• Much of the English-speaking world thinks of the Engine Sentai Go-onger character Hant as "Hanto" because TV-N went with that romanization of his name instead of... his name as seen on his jacket in every episode ever.
    • One particularly bad case was in Kamen Rider Den-O. When protagonist Ryotaro unlocks his Super Mode, his allies press him to name his finishing move while he's in the middle of performing it. Confused and pressed for time, he blurts out "Densha Giri!", which everyone calls a terrible name. The problem is, TV-N left this in Japanese with absolutely no translator's notes or anything, meaning that if you don't understand Japanese you have no idea what everyone is griping about. (By the by, it means "Train Slash".)
      • In another Den-O example, Ryotaro's sister (who runs a cafe) very cutely refers to the coffee beans as "coffee-tachi". This was also left untranslated and has become the butt of many a joke.
        • On the other hand, there is a single example that most fans are willing to let TV-N get away with: Momotaros' Catch Phrase, "Ore, Sanjou!" It can be translated (it's a very rough way of saying "I've arrived!"), but most fans feel that there really is no English translation that gets it quite right and are perfectly content to leave it in Japanese even when they quote it themselves.
      • Another Kamen Rider example, this time in Kamen Rider OOO, is a scene where Eiji is assisted by the new Candroids. Eiji, mistaking them for snakes, immediately screams and drops the Candroids, but then Goto sets him straight by, according to TV-N, assuring him that they are actually "unagi." Enjoy looking that up later, since they don't even put in a note. It means eel.
    • By this point, in addition to fansubbers, there are groups that call themselves "scrubbers," who take the Gratuitous Japanese-filled scripts of other subbing groups (primarily TV-N) and turn them into complete translations. If TV-N translations didn't need translations, the whole idea of scrubbing may not have come to be.
  • Among the various fakesub photoshops of Light's famous "Just as planned" scene in Death Note is "Just according to keikaku. (Translator's note: keikaku means plan)", mocking this practice and the accompanying translator notes.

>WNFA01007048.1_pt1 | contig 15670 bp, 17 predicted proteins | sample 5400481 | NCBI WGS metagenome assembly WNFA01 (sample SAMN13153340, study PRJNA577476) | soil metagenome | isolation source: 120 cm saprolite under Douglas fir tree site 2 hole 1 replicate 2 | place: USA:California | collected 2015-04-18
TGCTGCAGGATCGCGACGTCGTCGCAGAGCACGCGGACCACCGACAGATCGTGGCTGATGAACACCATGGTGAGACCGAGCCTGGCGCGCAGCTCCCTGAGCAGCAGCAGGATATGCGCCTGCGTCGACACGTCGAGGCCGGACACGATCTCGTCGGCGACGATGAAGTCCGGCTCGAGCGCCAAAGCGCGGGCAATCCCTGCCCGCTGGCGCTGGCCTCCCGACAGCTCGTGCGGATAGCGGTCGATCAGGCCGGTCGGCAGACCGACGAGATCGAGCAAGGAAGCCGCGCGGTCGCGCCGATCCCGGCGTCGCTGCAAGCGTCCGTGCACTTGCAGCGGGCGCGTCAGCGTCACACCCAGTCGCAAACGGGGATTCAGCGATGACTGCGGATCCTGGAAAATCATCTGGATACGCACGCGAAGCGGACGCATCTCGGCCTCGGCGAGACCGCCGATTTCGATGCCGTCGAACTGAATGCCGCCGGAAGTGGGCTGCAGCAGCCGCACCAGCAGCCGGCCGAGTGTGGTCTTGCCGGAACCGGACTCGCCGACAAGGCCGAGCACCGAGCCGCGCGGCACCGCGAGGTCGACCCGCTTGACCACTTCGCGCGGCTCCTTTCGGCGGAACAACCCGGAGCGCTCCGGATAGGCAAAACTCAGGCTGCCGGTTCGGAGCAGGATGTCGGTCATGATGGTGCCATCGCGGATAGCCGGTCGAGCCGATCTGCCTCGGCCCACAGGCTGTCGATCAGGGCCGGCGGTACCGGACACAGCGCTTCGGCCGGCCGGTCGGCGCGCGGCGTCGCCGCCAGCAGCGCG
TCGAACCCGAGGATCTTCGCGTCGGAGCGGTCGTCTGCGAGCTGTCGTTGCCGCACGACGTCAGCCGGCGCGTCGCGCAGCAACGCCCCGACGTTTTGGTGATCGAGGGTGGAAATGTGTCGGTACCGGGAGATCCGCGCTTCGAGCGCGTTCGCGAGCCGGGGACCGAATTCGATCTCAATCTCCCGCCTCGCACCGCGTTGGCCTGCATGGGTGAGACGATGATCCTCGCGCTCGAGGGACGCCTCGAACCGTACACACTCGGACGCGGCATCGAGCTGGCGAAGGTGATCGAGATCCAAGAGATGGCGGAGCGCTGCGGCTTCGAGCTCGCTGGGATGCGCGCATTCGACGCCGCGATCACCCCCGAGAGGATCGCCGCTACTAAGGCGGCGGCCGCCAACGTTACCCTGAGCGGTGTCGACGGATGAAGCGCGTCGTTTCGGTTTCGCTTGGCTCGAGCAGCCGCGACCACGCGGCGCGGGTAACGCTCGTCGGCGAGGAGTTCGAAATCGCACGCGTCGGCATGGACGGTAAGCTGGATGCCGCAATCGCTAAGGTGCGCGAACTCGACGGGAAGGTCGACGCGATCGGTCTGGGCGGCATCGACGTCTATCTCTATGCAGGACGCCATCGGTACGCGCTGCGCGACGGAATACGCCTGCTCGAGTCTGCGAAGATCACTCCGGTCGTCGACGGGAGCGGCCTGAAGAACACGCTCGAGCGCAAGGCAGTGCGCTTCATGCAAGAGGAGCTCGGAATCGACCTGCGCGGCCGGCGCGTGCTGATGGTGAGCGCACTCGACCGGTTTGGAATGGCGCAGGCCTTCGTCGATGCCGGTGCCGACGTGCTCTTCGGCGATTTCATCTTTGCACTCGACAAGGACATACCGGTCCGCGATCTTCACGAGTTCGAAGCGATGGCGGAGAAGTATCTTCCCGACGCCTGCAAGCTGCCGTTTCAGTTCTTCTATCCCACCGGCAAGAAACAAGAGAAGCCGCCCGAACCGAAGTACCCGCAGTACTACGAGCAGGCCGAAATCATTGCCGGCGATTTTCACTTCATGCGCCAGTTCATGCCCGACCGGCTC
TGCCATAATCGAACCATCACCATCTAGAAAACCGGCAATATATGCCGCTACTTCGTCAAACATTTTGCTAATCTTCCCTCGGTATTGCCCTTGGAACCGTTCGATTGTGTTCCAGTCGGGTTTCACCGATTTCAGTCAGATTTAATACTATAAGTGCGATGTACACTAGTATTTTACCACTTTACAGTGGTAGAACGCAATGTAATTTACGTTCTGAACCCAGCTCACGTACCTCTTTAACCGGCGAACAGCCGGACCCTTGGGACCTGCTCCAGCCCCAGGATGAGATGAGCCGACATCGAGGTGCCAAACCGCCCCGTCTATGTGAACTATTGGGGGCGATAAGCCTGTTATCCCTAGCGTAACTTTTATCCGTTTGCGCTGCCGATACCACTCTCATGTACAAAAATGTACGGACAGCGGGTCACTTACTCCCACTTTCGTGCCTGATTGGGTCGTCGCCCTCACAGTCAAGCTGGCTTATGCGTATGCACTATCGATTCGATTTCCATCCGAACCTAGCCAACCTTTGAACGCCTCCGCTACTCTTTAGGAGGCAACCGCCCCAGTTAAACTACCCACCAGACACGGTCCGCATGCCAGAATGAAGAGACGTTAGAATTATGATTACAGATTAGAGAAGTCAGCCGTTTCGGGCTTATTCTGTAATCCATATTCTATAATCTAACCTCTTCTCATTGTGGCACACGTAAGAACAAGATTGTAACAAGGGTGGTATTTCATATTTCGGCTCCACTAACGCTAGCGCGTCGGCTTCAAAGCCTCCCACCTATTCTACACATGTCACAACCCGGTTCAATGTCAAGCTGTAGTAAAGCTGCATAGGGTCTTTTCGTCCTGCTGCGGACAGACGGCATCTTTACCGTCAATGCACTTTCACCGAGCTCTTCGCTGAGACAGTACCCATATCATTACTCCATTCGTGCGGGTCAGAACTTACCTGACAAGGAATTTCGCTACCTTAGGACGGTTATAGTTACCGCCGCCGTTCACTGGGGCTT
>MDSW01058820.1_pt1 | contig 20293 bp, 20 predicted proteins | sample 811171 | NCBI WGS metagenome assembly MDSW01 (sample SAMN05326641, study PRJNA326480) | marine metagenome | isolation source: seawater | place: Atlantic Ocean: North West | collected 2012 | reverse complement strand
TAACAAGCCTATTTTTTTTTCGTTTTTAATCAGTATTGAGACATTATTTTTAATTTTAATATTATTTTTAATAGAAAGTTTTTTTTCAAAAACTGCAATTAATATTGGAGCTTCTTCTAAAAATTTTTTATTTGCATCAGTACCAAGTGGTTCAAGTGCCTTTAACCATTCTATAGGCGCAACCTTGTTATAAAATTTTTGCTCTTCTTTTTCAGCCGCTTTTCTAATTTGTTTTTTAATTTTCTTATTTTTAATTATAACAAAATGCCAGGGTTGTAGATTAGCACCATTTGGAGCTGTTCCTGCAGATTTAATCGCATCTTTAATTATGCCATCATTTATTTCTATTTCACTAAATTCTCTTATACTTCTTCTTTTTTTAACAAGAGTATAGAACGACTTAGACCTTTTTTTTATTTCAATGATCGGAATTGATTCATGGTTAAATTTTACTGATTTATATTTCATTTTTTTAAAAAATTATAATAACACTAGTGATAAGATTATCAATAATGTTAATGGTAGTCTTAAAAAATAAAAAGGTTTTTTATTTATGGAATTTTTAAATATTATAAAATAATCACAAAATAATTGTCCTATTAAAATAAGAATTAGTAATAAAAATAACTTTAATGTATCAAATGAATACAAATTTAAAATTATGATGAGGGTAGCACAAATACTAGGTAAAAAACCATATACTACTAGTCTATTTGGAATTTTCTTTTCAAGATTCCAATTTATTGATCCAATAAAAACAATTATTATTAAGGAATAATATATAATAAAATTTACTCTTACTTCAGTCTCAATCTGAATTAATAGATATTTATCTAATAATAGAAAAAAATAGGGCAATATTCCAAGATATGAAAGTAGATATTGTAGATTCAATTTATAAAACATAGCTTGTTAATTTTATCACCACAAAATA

• Unfortunately, it's not that far from reality.
  • The now-defunct Tomodachi Anime prefixed their fansubs of Kodomo no Omocha with cultural notes that sometimes included explanations of somewhat more obscure Japanese terms they felt they had to leave untouched.
  • The Danish Naruto dub keeps Naruto's catchphrase "datte ba yo", which even the most Japanophile fansubber ignores, in Japanese. With no explanation as to why the character adds it on to every single sentence.
  • Several fansubs and scanlations of CLAMP works such as Cardcaptor Sakura, XxxHolic and Tsubasa choose not to translate "hitsuzen," since it is a rather complicated concept with no English equivalent. When it is translated, usually "fate" or "destiny" are used (or even "the inevitable"), but those don't quite match up.
    • A Spaniard sub, though, managed to translate "hitsuzen" as "inevitability".
    • The official Del ray release of XxxHolic uses "hitsuzen" as well.
  • Many Dragon Ball fans have a bizarre tendency to spell the names of certain characters by their literal Japanese-to-English romanization instead of Toriyama's refreshingly straightfoward English that appears on the most quality-controlled merchandise, just so they can claim they're being true to the original Japanese work. Thus Vegeta's name is spelled as "Bejiita", "Freeza" becomes "Furiiza", "Trunks" becomes "Torankusu", and "Baby" as "Bebii". Some do take it a step further and call the manga "Doragon Booru."
  • Particularly rabid Gundam Wing fans insist on using names like "Hiiro" and "Dyuo" over the real names..."Heero" and "Duo". Amusingly, they still manage to get it wrong, referring to Quatre as "Kyatora", when his name is written in Katakana as "Katoru".
  • Tokyo Pop's translation of the Fruits Basket manga keeps the honorifics, but the Singaporean English translation doesn't (resulting in some odd equivalent nicknames being given to some characters). The anime loses them too; the reasonably significant (although the anime doesn't cover it) fact that Yuki doesn't call Tohru by her first name but calls her Honda-san is changed to "Miss Honda".